A young Jewish girl (Louise Monot) looking to escape the clutches of the Third Reich after seeing her parents and sister brutally slain while attempting to make their way to England is sheltered by an old friend whose status as a member of the “third” sex soon leads the Gestapo pounding on his door as well. Betrayed by a smuggler who sat idly by as her family was casually slaughtered by the SS, terrified Sara flees into the comforting care of childhood summer-vacation chum Jean (Jérémie Renier) and his faithful lover Philippe (Bruno Todeschini). Though safe for the moment thanks to Jean’s quick-thinking plan to pass her off as a Gallic employee of his family’s laundry business, Sara watches in horror as her homosexual protector is forced into a Nazi labor camp as a tragic result of a bad decision made by Jean’s troublesome brother Jacques (Nicolas Gob).

 

This is a beautifully tragic queer war film, showing the harsh realities of France during the German occupation as it affects to both Jews and Homosexuals. There are some great examples of that terrifying time, and even how they found the ability to enjoy themselves; the scene in Groff’s is rather enjoyable – until the truth that homosexuals are now being targeted sinks in. There’s almost a bittersweet element to “A Love To Hide.” Trying to get in favour with his father, Jacques gets his brother arrested and released the next day. Except his name was already down for being gay and it all goes out of control to tragic. While there is no happy ending to this film, there are small tidbits that are appreciative such as Jean’s mother and eventually, his father, finally accepting Jean when he miraculously returns home from the camps. I encourage you to give “A Love To Hide” a watch, but have some tissues ready.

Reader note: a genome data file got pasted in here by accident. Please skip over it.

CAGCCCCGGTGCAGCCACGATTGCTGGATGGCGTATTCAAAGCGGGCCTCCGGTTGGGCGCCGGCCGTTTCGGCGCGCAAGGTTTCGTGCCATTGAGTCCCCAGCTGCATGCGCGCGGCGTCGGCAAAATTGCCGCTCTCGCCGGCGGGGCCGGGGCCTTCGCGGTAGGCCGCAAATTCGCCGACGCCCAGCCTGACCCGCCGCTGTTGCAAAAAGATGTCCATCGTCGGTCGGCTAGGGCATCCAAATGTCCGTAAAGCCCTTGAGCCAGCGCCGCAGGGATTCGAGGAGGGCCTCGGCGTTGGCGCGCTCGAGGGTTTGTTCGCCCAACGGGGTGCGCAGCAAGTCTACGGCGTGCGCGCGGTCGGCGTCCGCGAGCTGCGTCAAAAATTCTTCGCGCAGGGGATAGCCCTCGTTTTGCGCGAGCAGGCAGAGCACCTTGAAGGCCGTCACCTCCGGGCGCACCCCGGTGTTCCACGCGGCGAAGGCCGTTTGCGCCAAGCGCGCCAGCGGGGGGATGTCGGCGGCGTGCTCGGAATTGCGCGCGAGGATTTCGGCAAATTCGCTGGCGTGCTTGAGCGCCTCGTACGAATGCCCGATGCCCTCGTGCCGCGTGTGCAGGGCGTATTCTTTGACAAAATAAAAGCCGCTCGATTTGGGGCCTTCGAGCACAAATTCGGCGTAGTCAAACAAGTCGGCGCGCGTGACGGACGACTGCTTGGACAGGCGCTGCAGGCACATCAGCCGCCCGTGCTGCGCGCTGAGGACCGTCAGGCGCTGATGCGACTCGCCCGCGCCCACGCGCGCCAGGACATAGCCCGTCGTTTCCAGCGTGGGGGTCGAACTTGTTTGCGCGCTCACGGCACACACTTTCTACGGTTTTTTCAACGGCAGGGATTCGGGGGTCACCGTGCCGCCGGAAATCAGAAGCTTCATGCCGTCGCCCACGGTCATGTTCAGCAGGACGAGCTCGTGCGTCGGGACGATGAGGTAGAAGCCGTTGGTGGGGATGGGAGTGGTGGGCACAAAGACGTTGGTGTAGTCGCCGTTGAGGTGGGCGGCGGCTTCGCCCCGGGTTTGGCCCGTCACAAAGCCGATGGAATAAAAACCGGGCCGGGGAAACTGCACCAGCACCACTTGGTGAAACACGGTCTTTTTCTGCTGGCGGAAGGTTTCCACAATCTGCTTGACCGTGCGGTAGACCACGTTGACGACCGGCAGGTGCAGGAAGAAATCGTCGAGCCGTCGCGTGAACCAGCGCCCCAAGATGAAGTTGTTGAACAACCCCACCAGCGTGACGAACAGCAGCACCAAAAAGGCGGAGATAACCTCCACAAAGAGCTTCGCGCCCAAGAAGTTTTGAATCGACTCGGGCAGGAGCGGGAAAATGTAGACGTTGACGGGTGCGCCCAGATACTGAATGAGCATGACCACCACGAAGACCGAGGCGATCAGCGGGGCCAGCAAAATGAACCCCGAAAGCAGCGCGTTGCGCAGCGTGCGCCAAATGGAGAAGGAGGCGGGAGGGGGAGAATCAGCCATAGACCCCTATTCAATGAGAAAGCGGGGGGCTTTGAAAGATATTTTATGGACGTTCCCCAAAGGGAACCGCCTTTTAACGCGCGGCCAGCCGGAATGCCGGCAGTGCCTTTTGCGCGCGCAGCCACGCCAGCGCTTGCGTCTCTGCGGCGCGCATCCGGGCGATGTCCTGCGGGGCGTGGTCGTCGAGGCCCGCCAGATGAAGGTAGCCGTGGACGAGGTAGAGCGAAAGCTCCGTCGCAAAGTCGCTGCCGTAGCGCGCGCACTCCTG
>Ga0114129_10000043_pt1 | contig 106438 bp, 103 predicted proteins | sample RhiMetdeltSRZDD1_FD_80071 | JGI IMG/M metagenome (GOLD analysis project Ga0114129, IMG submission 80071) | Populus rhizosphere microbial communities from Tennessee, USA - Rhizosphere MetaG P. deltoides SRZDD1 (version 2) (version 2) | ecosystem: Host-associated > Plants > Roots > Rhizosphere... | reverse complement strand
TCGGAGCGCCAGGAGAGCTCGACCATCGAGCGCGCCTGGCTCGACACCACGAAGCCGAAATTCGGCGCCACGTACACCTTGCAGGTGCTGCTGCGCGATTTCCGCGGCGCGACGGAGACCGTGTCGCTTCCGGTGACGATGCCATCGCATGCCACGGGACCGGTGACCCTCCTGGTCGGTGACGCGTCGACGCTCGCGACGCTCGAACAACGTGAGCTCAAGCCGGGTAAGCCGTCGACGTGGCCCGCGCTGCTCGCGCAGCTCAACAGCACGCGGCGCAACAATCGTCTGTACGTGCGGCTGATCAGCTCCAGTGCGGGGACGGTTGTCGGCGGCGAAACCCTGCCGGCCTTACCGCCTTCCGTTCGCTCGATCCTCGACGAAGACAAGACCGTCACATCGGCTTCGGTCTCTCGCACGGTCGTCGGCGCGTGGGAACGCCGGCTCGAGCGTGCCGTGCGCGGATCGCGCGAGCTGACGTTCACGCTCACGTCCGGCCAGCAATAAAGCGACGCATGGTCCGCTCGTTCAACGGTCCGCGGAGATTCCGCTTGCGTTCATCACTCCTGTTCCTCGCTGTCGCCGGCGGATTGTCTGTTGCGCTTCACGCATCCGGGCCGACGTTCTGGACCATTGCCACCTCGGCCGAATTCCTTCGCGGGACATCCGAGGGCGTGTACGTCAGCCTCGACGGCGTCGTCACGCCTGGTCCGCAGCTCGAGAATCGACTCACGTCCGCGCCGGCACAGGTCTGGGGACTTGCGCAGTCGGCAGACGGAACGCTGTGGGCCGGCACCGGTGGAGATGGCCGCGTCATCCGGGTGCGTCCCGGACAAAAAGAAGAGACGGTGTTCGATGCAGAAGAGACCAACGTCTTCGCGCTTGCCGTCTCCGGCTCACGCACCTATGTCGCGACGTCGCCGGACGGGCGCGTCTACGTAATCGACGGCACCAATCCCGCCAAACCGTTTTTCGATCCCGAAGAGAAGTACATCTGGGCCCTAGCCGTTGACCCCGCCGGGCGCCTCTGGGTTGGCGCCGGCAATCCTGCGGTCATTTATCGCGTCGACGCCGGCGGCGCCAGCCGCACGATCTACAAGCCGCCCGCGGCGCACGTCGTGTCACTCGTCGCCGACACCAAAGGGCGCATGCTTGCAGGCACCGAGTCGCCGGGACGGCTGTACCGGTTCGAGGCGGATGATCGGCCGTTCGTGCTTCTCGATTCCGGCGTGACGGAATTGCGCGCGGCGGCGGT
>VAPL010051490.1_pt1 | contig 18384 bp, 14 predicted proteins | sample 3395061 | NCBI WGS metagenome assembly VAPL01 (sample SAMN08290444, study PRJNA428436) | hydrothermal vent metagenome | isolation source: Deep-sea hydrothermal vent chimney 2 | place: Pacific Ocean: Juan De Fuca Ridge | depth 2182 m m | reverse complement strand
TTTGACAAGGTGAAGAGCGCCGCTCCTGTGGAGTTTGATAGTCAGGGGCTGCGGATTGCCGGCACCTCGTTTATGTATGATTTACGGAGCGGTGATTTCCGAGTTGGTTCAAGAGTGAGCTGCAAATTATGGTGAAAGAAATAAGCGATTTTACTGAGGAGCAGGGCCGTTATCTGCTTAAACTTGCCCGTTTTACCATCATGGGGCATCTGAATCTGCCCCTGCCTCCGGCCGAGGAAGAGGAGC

3

For A Lost Soldier

The story of a romantic relationship between a grown-up and a child. Set in the Netherlands near the end of WWII, the film is a flashback recalling an adolescent relationship between Jeroen ( Maarten Smit & Jeroen Krabbé) and a Canadian soldier (Andrew Kelley). A difficult subject handled with style and feeling.

 

I have to admit that “For A Lost Soldier” is a different film. Not just a queer war film but a coming-of-age drama, there’s also a bit of romance – along with a rather taboo topic. Slow paced like many European films, we’re taken on a journey through young Jeroen’s childhood during the war when he was sent away from Amsterdam to live with foster families for survival. We spend nearly half the film setting up this difficult and challenging time, so that when the Allies arrive to liberate the Netherlands, it’s actually quite joyous and freeing. And amidst this new freedom is a eye-opening and thought-evoking budding relationship between one of the Canadian soldier’s and a very young Jeroen. Despite a fleeting moment in his life, this film perfectly captures a defining moment in Jeroen’s life. It’s rather beautiful to watch!